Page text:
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wd40
2011-Dec-20, 06:49 PM
Even with candles, until modern lighting, most humans since the dawn of civilization 10,000BC, went to bed at nightfall, and woke up at dawn.

If they got up in the middle of the night, they lit a candle or lamp and pottered around for an hour and went back to bed.

The question is: in the aeon before beds, mattresses, lamps and candles, being that humans- 300,000BC were all living in the equatorial region where night always lasts 12 hours throught the year, and being that a human needs only 6-8 hours sleep, what did early homo sapiens do during those 4-6 hours of wakefulness surrounded by complete darkness and being essentially immobile?

Strange
2011-Dec-20, 06:54 PM
Sat round a fire and told each other ghost stories? Drank ale and sang songs? Planned the next days hunt?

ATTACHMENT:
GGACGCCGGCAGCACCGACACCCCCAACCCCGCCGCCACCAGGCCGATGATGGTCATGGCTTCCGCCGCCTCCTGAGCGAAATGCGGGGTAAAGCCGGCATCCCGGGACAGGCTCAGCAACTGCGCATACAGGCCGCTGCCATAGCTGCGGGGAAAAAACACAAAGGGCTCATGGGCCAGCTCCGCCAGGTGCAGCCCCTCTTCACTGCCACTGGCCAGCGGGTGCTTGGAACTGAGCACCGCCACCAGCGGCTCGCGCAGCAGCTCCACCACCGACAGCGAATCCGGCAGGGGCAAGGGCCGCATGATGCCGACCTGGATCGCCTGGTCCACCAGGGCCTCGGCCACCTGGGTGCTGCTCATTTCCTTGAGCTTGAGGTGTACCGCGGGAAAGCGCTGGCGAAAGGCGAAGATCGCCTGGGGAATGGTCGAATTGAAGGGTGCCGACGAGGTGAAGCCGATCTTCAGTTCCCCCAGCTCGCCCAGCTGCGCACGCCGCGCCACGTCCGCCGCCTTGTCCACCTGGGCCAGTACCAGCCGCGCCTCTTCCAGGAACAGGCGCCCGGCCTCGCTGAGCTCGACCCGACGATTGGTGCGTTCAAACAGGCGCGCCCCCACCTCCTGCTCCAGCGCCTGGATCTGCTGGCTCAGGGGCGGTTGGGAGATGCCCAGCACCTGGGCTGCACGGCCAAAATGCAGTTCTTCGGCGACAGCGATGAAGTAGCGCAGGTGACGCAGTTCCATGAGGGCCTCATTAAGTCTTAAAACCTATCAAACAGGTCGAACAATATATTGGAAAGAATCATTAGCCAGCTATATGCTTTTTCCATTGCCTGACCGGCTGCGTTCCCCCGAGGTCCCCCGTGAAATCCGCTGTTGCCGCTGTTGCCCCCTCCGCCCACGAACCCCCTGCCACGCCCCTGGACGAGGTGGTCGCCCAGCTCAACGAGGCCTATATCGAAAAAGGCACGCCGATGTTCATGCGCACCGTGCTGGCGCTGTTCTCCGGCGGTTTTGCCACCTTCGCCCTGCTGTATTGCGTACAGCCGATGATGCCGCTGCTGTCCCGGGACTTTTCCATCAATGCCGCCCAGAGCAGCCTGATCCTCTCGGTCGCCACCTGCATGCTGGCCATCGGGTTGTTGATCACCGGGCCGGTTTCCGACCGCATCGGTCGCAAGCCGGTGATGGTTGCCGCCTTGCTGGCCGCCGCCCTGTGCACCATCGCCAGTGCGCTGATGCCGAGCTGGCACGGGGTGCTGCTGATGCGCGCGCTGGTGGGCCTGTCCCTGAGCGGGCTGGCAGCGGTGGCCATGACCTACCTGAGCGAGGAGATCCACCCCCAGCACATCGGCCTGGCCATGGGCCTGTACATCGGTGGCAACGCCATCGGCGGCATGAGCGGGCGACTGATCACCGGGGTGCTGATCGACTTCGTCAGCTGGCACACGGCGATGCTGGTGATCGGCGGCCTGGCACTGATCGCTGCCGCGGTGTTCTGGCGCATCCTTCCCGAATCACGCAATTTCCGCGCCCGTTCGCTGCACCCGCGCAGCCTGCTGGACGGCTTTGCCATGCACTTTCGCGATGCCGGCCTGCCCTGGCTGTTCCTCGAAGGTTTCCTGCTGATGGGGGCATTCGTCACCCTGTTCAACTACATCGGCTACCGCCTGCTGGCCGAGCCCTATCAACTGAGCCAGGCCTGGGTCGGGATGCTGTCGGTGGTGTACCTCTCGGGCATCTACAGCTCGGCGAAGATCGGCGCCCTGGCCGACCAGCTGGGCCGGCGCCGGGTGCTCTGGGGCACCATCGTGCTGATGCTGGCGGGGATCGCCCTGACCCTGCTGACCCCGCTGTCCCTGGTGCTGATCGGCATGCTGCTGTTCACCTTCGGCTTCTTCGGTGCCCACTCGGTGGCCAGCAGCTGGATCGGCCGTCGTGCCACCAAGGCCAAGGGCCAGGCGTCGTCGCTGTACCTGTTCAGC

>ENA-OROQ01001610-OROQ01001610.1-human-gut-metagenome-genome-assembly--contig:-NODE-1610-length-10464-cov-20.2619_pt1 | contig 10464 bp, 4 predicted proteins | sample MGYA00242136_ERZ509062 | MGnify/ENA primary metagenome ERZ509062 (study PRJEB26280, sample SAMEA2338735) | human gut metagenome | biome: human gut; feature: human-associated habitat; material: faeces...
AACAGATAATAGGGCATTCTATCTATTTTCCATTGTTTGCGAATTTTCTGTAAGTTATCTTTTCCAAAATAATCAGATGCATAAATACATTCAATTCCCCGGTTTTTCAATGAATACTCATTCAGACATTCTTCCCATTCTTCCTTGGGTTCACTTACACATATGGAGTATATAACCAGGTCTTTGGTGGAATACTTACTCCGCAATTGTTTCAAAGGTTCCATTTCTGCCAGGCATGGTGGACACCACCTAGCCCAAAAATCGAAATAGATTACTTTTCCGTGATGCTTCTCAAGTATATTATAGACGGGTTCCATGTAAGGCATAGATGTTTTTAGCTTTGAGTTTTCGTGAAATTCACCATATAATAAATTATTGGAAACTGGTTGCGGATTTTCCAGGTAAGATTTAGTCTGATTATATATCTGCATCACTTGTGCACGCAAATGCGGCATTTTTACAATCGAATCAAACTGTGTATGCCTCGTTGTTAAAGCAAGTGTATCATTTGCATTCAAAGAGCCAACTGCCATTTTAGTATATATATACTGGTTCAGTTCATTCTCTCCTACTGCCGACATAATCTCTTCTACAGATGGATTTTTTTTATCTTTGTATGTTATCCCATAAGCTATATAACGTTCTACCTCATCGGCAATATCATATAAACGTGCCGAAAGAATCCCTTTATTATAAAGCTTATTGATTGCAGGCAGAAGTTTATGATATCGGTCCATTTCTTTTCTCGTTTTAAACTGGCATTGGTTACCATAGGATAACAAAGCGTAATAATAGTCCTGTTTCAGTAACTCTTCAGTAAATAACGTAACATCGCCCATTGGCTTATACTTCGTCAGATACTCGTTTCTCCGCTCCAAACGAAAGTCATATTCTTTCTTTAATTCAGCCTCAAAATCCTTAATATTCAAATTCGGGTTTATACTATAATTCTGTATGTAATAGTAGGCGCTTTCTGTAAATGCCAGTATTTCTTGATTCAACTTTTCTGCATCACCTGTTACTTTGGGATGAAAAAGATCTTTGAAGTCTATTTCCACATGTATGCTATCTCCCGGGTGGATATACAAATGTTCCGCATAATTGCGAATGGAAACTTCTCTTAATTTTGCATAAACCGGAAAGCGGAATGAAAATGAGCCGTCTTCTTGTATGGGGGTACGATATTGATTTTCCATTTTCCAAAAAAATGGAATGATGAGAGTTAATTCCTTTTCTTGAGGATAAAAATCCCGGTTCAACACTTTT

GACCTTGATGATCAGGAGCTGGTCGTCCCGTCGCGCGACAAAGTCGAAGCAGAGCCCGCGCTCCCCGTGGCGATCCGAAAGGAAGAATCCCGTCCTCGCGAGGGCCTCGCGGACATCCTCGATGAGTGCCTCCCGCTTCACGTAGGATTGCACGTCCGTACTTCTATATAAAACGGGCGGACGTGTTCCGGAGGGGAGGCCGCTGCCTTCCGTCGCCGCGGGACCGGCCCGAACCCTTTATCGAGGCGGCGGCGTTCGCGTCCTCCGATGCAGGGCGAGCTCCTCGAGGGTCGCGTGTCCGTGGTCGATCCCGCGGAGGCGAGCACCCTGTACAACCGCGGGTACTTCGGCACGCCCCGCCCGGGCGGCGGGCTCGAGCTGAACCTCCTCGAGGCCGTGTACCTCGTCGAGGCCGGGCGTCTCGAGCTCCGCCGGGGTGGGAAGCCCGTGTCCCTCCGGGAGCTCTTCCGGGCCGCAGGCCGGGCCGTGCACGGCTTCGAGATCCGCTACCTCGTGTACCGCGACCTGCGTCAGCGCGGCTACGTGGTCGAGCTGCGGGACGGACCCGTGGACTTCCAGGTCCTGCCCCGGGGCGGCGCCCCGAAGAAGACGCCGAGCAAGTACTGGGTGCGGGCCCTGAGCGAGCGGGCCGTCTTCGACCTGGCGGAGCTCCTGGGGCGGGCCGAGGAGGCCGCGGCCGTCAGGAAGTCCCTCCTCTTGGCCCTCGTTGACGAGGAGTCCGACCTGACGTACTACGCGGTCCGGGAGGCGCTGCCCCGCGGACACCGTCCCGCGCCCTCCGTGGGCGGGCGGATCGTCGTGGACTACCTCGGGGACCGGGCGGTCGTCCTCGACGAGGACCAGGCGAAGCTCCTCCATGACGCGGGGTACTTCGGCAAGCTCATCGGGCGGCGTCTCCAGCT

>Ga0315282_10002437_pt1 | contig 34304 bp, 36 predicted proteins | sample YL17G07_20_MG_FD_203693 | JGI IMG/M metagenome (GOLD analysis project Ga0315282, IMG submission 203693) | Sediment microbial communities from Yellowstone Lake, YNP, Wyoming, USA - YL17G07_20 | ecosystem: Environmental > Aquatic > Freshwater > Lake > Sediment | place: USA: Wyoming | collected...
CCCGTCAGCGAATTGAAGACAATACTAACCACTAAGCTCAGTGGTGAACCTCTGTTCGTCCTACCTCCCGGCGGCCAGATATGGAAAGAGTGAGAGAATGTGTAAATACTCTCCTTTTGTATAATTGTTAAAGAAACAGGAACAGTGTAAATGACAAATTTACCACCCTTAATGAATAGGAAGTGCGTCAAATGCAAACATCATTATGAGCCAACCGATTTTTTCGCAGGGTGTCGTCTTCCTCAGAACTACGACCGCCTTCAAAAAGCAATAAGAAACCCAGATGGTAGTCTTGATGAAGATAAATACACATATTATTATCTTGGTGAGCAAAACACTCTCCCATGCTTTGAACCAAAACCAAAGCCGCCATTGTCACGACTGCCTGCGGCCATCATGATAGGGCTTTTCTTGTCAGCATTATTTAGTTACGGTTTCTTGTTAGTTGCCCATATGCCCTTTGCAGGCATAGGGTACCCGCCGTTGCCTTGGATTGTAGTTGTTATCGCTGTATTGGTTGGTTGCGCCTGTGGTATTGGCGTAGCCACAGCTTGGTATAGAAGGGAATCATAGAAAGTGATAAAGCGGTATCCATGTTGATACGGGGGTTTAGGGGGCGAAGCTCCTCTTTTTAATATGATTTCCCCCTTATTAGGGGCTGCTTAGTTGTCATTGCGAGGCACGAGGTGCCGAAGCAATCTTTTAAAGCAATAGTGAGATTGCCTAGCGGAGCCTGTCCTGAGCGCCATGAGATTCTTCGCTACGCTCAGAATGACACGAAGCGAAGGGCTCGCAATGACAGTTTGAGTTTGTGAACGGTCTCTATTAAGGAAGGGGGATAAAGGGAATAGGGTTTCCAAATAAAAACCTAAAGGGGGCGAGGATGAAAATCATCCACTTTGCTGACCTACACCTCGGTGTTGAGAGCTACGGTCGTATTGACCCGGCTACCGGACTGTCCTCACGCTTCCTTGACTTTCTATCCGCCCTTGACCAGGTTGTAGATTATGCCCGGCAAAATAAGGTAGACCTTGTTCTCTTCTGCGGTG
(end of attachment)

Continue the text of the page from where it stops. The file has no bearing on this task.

Where do you get these questions from?

Hal37214
2011-Dec-20, 07:01 PM
Is there no starshine or moonshine in these strangely binary equatorial regions?

wd40
2011-Dec-20, 07:04 PM
Even today, I don't think the natives in equatorial Africa will go walking around the savannah at night even with all the stars and a full moon, even with an electric torch.

Being that he was in a continual fight to survive maybe the first humans slept less, or even more than us? Is our c8 hours of sleep a recent evolutionary adaptation?

Hal37214
2011-Dec-20, 07:07 PM
Even today, the natives in equatorial Africa won't go walking around the savannah at night even with a full moon.

That just means they don't want to be eaten by nocturnal predators. In fact, for safety, the longer they can stay up, in a defensible position, the better.

Strange
2011-Dec-20, 07:07 PM